"Those who would give up essential liberty to purchase temporary safety deserve neither liberty nor safety!" B.Franklin
User currently offlineLAXspotter From India, joined Jan 2007, 3650 posts, RR: 5
Reply 10, posted (6 years 8 months 2 weeks 3 days 22 hours ago) and read 1406 times:



Quoting StasisLAX (Reply 9):
him look like one of the battle's dead - it's a haunting photo.

the quality just sucks, I doubt the Camera portrays an image differently regarding the solemn mood of the time

Quoting StasisLAX (Reply 9):

In all, about 51,000 soldiers died in that battle, the costliest during the Civil war.



"Patriotism is the last refuge of the scoundrel" Samuel Johnson
User currently offlineFalcon84 From , joined Dec 1969, posts, RR:
Reply 11, posted (6 years 8 months 2 weeks 3 days 22 hours ago) and read 1403 times:



Quoting LAXspotter (Reply 10):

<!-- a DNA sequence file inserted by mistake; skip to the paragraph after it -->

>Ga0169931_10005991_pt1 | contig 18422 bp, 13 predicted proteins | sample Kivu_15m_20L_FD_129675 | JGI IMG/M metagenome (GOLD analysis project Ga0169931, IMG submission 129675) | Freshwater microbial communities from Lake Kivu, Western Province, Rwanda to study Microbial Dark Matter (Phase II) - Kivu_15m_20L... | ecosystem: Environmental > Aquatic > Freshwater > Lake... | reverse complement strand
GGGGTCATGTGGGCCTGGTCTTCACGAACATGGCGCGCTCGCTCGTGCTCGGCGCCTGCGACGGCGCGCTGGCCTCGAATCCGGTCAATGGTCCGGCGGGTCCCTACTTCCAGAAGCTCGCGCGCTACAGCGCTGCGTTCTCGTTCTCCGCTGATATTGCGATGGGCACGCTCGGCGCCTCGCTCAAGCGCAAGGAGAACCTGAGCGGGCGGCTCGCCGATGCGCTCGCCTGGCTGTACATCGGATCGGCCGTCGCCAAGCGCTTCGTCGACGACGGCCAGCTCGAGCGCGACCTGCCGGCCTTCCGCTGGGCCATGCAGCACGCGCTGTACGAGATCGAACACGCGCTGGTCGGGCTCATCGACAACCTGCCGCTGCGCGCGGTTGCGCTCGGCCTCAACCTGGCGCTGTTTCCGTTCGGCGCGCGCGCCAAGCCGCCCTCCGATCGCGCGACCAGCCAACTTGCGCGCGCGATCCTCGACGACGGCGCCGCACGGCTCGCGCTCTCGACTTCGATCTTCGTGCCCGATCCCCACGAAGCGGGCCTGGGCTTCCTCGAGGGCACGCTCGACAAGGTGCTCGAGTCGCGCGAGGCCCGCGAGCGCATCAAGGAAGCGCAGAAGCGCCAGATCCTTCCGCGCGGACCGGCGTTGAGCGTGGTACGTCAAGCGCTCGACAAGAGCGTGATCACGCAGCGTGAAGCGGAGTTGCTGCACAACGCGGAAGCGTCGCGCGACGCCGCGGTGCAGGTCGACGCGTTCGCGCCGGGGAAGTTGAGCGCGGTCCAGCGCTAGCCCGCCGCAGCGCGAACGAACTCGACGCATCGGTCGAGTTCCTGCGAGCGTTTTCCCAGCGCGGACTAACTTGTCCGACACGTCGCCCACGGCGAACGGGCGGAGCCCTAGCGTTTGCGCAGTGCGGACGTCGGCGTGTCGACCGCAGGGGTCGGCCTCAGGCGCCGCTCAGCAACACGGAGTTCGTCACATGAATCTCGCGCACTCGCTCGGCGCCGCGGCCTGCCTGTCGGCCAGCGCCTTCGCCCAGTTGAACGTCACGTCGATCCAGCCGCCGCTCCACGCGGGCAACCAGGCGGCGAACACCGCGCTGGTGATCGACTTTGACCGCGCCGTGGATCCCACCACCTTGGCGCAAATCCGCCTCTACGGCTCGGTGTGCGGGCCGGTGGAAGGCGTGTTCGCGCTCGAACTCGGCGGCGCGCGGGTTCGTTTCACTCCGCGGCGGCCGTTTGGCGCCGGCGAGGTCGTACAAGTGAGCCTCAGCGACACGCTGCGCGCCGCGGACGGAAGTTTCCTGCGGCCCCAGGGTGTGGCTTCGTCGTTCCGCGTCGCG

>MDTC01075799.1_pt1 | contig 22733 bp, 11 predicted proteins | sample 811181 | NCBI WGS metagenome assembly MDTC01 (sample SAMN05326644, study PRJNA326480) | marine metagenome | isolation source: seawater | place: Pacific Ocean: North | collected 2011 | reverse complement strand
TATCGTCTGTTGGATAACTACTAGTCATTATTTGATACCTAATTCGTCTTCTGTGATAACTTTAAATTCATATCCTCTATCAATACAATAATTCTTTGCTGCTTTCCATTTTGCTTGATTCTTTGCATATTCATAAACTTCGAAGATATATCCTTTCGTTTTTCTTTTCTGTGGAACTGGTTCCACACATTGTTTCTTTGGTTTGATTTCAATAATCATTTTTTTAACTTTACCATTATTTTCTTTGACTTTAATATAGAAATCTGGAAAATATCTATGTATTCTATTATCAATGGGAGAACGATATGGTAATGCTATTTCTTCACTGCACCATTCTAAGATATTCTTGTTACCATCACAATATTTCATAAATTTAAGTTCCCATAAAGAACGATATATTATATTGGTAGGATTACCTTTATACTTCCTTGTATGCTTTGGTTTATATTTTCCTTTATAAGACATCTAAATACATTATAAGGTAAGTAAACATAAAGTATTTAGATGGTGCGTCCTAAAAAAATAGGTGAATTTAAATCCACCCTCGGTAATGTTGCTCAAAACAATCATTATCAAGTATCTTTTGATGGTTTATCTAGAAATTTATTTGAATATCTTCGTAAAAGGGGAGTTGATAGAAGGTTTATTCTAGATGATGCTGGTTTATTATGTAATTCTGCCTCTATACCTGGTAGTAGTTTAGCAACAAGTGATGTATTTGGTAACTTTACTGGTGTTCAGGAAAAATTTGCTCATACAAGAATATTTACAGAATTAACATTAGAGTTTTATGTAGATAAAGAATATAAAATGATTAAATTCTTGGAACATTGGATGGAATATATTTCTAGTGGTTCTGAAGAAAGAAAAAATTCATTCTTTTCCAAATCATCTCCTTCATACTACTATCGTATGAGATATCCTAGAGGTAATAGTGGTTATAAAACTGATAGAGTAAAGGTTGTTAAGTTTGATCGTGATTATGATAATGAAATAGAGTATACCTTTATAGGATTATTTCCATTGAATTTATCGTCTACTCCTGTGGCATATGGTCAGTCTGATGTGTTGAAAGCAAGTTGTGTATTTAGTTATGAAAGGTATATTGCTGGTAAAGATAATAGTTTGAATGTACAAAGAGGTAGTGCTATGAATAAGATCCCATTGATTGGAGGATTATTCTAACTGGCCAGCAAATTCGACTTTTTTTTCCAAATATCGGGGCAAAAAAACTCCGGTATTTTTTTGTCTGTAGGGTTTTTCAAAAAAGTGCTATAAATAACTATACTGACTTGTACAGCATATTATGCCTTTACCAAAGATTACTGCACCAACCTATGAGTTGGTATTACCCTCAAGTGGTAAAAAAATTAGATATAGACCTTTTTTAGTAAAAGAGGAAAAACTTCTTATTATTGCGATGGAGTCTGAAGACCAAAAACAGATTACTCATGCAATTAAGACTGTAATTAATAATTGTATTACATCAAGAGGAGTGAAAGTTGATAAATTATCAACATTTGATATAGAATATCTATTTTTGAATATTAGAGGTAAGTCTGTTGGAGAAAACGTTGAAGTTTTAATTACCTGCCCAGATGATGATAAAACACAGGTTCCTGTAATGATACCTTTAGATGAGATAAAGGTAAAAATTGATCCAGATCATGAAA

In all, about 51,000 soldiers died in that battle, the costliest during the Civil war.

Incorrect. There were about 53,000 CASUALTIES. That is dead, wounded and missing. All in all, without looking, I think the deaths were about 6,000 for the entire battle, with more, obviously, dying afterwards. That was for the three days, July 1-3, 1863. The bloodiest one-day was at Antietem, where 51,000 casualties were recorded in a 24-hour period.

Believe it or not, half of the 660,000 or so deaths during the Civil War weren't from battle, but from disease. And had their been something like penecillin around then, so many more wouldn't have died from things like gangreen. It was just a horrific war.


User currently offlineLAXspotter From India, joined Jan 2007, 3650 posts, RR: 5
Reply 12, posted (6 years 8 months 2 weeks 3 days 22 hours ago) and read 1397 times:



Quoting Falcon84 (Reply 11):
Incorrect. There were about 53,000 CASUALTIES. That is dead, wounded and missing